For individuals experiencing pelvis pain symptoms and associated problems, can integrating pelvic floor physical therapy exercises help with treatment and prevention?
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Pelvic Floor Physical Therapy
- The pelvic floor muscles are located at the base of the pelvis and protect the pelvic organs like the vagina, cervix, uterus, bladder, urethra, and rectum. (U.S. Food and Drug Administration. 2019)
- They provide posture support, aid in orgasm function, facilitate sphincter function, and help pump lymphatic blood. (Dulcegleika Vilas Boas Sartori, et al., 2021) (Varuna Raizada, Ravinder K. Mittal. 2008)
When the muscles fail to function correctly, individuals can experience symptoms like:
- Painful intercourse
- Prolapse – when an organ or tissue drops or shifts out of place.
- Urinary incontinence
- Constipation problems
- These conditions are common in pregnant individuals or older women.
These symptoms can be treated with pelvic floor physical therapy to alleviate discomfort. Pelvic floor physical therapy can help women and individuals with vaginas:
- Alleviate issues like painful sex, urinary leakage, and prolapse.
- In physical therapy, individuals work on breathing, relaxation, and lengthening and strengthening techniques to train their muscles to function optimally.
Causes of Pelvic Floor Issues
Pelvic floor dysfunction tends to happen with age, during pregnancy, or in combination with events like the postpartum period and menopause, which can lower hormone levels.
- Individuals who are pregnant are especially prone to pelvic floor issues but might not know they have a problem.
- The pregnancy weight of a uterus can pressure and strain the muscles.
- Vaginal childbirth can also stretch or weaken the muscles. (Ilaria Soave, et al., 2019)
Symptoms can include: (Columbia Surgery. 2022)
- Pain in the pelvis region
- Back pain
- Painful urination
- Urinary leakage or incontinence
- Stool leakage or incontinence
- Painful intercourse
- If left untreated, these symptoms can worsen over time.
Pelvic Floor Physical Therapy
An individual will meet with a specialist to discuss symptoms and undergo a physical examination that includes:
- Pelvic floor exam.
- Evaluation of posture, mobility, and core strength.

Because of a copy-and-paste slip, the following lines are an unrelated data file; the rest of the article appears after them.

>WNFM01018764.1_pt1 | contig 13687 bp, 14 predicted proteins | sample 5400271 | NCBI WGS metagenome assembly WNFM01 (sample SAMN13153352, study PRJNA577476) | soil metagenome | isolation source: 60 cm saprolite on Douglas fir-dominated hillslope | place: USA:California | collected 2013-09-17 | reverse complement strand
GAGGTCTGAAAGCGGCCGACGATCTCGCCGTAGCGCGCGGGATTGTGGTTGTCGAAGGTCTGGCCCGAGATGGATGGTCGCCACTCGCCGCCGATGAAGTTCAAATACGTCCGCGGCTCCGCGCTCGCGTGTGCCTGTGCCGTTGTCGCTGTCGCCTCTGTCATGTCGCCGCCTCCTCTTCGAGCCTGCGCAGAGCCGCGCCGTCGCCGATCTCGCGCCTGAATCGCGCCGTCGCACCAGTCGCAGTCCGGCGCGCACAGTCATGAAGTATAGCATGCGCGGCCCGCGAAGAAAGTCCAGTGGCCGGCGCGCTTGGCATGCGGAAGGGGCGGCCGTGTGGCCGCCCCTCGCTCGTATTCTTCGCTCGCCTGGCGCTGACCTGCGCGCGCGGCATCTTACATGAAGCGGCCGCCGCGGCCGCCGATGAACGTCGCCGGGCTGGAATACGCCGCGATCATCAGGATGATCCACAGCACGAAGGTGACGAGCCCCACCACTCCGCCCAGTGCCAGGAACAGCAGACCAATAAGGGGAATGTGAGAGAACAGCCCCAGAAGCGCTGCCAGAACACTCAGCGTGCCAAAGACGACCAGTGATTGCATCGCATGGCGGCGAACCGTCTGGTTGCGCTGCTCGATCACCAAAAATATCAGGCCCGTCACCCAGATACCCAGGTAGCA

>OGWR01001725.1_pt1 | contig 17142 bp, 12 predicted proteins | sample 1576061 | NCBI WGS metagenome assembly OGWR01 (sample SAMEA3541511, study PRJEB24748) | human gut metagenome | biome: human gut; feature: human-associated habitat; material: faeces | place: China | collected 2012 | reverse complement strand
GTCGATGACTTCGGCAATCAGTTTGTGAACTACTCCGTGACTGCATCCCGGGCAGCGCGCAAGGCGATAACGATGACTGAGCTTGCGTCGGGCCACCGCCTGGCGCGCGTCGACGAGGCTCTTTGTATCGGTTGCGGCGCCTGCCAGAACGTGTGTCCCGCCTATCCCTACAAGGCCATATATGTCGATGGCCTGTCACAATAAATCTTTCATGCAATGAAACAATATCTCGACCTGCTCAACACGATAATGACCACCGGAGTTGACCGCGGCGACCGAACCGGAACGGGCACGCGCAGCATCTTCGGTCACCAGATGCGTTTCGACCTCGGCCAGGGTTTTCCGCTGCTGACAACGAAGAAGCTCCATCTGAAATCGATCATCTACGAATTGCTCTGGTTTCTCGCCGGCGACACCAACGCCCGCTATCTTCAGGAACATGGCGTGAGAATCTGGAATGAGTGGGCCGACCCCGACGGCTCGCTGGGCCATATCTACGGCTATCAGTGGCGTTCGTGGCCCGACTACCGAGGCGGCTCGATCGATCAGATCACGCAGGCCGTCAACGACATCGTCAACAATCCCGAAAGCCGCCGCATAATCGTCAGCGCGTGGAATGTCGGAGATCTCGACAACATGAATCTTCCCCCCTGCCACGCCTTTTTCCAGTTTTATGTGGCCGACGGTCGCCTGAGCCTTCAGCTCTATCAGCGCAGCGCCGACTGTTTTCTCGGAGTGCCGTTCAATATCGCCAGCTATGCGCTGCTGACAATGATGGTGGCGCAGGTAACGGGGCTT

- Once the initial exams and evaluation are complete, the practitioner will go over pelvic floor exercises and provide a treatment plan.
- Recommended exercises vary based on symptoms but focus on relaxing, stretching, and/or strengthening muscles.
- To relax the muscles, a therapist may recommend breathing exercises.
- For pregnant individuals, this means timing breaths with contractions.
- For individuals experiencing constipation, breathing exercises can help the body relax and reduce strain.
- Stretching can help relieve muscle tightness and stiffness.
- A therapist may help stretch the pelvic floor through various therapy modalities.
- This type of physical therapy can help loosen tight muscles or help gently reset dislocated organs back into place.
- After the pelvic floor is loose and relaxed, the focus typically switches to strengthening the muscles.
- Strength work may target abdominal muscles or the pelvic floor muscles themselves.
With time, commitment, and targeted treatment, individuals can use pelvic floor physical therapy to loosen tissues, strengthen muscles, and restore function.
Spinal Decompression In Depth
U.S. Food and Drug Administration. (2019). Pelvic organ prolapse (pop).
Sartori, D. V. B., Kawano, P. R., Yamamoto, H. A., Guerra, R., Pajolli, P. R., & Amaro, J. L. (2021). Pelvic floor muscle strength is correlated with sexual function. Investigative and clinical urology, 62(1), 79–84. doi.org/10.4111/icu.20190248
Raizada, V., & Mittal, R. K. (2008). Pelvic floor anatomy and applied physiology. Gastroenterology clinics of North America, 37(3), 493–vii. doi.org/10.1016/j.gtc.2008.06.003
Soave, I., Scarani, S., Mallozzi, M., Nobili, F., Marci, R., & Caserta, D. (2019). Pelvic floor muscle training for prevention and treatment of urinary incontinence during pregnancy and after childbirth and its effect on urinary system and supportive structures assessed by objective measurement techniques. Archives of gynecology and obstetrics, 299(3), 609–623. doi.org/10.1007/s00404-018-5036-6
Columbia Surgery. (2022). Pelvic floor disorders: frequently asked questions.
The information herein on "What is Pelvic Floor Physical Therapy, and How Can it Help You?" is not intended to replace a one-on-one relationship with a qualified health care professional or licensed physician and is not medical advice. We encourage you to make healthcare decisions based on your research and partnership with a qualified healthcare professional.
Our information scope is limited to Chiropractic, musculoskeletal, physical medicines, wellness, contributing etiological viscerosomatic disturbances within clinical presentations, associated somatovisceral reflex clinical dynamics, subluxation complexes, sensitive health issues, and/or functional medicine articles, topics, and discussions.
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